Australian PM pledges reform in speech marking 100 days in power

Since winning elections in May, Mr Albanese's government has focused on delivering on its campaign promises. PHOTO: EPA-EFE

CANBERRA (BLOOMBERG, REUTERS) - Australian Prime Minister Anthony Albanese has promised a shift to an era of "reform and renewal" for his government once the period of Covid-19 recovery is over, in a speech marking 100 days since he took the top job.

Mr Albanese said he saw Australia's journey through the Covid-19 pandemic in three stages: beginning with response, then the current phase of recovery and finally leading to reform.

"Whether it's wages or skills, national security or energy, we will act with urgency when urgency is required," he said at the National Press Club in Canberra on Monday (Aug 29).

"But we will never take our eyes off the big prize, the future, the chance to secure a new generation of prosperity and fairness for all Australians," he added.

Jobs and skill summit

Since winning elections in May, Mr Albanese's government has focused on delivering on its campaign promises, including greater action on climate change, boosting Australia's diplomatic footprint and growing workers' wages.

“The biggest single outcome I am hoping for is the beginning of a culture of cooperation,”  he said.

Among the opportunities for future reform that Mr Albanese mentioned were increased health and education funding, greater use of renewables and improving gender equality.

Mr Albanese is bringing Australian political, business and unions leaders together for a jobs and skill summit in Canberra starting from Thursday (Sept 1), which he is hoping will produce "immediate actions".

"Of course, none of us imagine that a two-day summit will entirely fix wages and job security - or any of the other urgent economic challenges facing the country," Mr Albanese said.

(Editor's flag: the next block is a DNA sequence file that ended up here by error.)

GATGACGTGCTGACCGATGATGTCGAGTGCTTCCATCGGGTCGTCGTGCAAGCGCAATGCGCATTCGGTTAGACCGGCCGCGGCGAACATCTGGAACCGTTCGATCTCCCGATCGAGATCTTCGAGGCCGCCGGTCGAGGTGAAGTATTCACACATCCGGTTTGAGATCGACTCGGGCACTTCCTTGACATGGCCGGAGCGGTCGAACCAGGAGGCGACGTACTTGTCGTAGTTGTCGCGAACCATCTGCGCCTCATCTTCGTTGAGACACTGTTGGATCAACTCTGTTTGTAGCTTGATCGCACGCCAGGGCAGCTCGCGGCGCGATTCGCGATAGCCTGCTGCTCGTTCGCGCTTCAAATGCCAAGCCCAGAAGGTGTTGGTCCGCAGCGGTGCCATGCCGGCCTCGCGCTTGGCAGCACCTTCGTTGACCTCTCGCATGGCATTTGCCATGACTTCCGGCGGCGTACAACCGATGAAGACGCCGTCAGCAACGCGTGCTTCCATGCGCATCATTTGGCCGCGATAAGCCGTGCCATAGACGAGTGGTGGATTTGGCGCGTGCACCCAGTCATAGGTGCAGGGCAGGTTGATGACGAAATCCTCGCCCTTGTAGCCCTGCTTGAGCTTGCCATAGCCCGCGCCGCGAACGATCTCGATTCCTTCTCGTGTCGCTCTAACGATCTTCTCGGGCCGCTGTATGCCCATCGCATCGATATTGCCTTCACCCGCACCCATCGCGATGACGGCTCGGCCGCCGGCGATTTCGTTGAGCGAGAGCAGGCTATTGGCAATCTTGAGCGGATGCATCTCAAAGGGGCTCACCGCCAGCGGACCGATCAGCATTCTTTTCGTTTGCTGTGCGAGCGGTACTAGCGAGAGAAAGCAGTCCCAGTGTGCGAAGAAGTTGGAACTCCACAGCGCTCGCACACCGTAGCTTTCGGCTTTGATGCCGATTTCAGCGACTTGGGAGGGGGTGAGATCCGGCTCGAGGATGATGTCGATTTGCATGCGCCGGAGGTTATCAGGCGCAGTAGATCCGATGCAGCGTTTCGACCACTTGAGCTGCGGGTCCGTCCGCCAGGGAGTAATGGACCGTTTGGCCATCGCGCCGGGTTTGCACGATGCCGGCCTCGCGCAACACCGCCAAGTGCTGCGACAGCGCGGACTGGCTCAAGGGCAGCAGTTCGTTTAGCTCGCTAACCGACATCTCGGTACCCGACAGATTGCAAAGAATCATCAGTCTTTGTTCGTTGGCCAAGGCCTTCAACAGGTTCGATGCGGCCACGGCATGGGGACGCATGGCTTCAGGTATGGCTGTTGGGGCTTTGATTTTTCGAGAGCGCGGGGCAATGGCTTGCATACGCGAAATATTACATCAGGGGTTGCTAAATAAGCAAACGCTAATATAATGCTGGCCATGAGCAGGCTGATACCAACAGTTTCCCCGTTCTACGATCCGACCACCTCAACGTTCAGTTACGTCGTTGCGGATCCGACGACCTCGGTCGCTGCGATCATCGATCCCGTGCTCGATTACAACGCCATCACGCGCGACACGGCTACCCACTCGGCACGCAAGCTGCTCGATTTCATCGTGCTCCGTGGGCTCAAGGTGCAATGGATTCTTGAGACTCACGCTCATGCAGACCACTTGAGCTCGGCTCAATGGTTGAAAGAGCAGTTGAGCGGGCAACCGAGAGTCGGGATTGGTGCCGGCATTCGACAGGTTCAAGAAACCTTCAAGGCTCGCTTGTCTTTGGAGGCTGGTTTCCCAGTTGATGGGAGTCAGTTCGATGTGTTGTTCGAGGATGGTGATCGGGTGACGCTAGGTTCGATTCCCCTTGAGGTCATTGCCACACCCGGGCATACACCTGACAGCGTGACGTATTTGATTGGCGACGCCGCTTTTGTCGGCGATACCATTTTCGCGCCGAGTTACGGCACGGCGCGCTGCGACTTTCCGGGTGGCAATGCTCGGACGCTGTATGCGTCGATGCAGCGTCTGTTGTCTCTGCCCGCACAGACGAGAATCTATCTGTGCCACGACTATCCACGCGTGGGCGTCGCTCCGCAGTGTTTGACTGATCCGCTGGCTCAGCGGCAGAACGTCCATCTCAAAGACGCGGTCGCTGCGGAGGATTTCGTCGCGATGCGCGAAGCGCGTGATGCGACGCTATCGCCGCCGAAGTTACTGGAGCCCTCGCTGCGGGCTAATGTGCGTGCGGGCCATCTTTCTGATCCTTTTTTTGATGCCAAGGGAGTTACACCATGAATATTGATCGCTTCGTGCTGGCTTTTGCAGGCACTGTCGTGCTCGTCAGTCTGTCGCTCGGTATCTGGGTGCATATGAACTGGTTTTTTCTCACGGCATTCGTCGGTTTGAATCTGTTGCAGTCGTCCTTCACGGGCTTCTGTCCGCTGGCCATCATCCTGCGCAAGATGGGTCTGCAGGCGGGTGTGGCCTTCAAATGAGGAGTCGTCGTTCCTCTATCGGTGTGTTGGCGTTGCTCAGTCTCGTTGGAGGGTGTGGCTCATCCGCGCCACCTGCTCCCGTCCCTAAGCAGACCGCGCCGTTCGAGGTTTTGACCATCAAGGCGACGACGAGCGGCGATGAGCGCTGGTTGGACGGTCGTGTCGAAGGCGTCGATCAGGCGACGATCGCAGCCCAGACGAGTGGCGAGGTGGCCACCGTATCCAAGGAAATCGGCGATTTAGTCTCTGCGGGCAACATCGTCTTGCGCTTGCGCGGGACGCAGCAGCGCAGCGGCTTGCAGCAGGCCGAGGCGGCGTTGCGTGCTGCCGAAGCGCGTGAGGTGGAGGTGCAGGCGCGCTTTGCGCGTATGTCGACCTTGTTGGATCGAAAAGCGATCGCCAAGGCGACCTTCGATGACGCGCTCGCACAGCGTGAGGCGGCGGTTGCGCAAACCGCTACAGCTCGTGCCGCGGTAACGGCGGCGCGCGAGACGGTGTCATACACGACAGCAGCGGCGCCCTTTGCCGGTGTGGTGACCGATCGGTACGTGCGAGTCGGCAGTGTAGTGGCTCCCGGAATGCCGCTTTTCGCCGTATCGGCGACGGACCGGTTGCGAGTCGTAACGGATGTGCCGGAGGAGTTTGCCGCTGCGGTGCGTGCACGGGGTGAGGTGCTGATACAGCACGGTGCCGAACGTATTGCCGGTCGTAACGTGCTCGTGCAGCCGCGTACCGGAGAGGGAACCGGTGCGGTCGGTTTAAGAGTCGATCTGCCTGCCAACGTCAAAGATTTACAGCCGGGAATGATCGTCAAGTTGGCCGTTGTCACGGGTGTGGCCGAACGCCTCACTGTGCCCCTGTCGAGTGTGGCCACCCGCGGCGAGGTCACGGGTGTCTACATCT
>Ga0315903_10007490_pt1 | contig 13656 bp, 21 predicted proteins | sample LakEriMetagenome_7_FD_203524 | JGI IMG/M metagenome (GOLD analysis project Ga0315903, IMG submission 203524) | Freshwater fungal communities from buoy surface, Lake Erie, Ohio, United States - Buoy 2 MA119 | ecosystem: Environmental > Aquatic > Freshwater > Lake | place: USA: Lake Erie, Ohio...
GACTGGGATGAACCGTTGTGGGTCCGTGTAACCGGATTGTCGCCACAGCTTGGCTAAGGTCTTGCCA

He said the government was working on an employment white paper, which would be partly informed by the outcomes of the summit this week. His government is expected to deliver a mid-year budget in late October.

He said widespread skills shortages were acting as a handbrake on the economy, and it was unwise for the previous government to tell temporary visa holders to leave Australia during the pandemic as borders closed.

Migration and post-Covid

In addition to discussions on lifting Australia’s migration intake, the government would look at creating “more paths to permanent migration” to attract foreign workers back in areas, including nursing and engineering, he said.

The government’s immediate priority is shoring up the economy to give families and businesses security and certainty, he said.

“Australia is already in the ‘recovery’ phase, and that’s presenting its own economic challenges, including significant and unpredictable supply and demand imbalances which are driving up costs, for businesses and families,” said Mr Albanese.

The pandemic was a race that Australia was not ready for, he said.

“We were left vulnerable – not just by complacency and a failure to plan, but by years of cuts and willful neglect to the very services and skills we needed most. We found ourselves economically exposed, hanging on the end of the global supply chain.”

Nurses, teachers and aged care workers were exhausted by the pandemic, and there was a need to boost employment in these sectors for the decade ahead, he said.

Many industries and small businesses in hospitality, tourism and education were also struggling to reboot.

Albanese criticised the record of the conservative former government’s nine years in power, including “chaos” in energy policy and stagnant wages.

He highlighted the action his government had already taken on climate change, its decision to hold a national referendum seeking approval to recognise Aboriginal and Torres Strait Islander people in the Constitution, and its support for raising the minimum wage.

Australia’s central bank warned this month inflation was heading to three-decade highs requiring further hikes in interest rates that would slow growth sharply.

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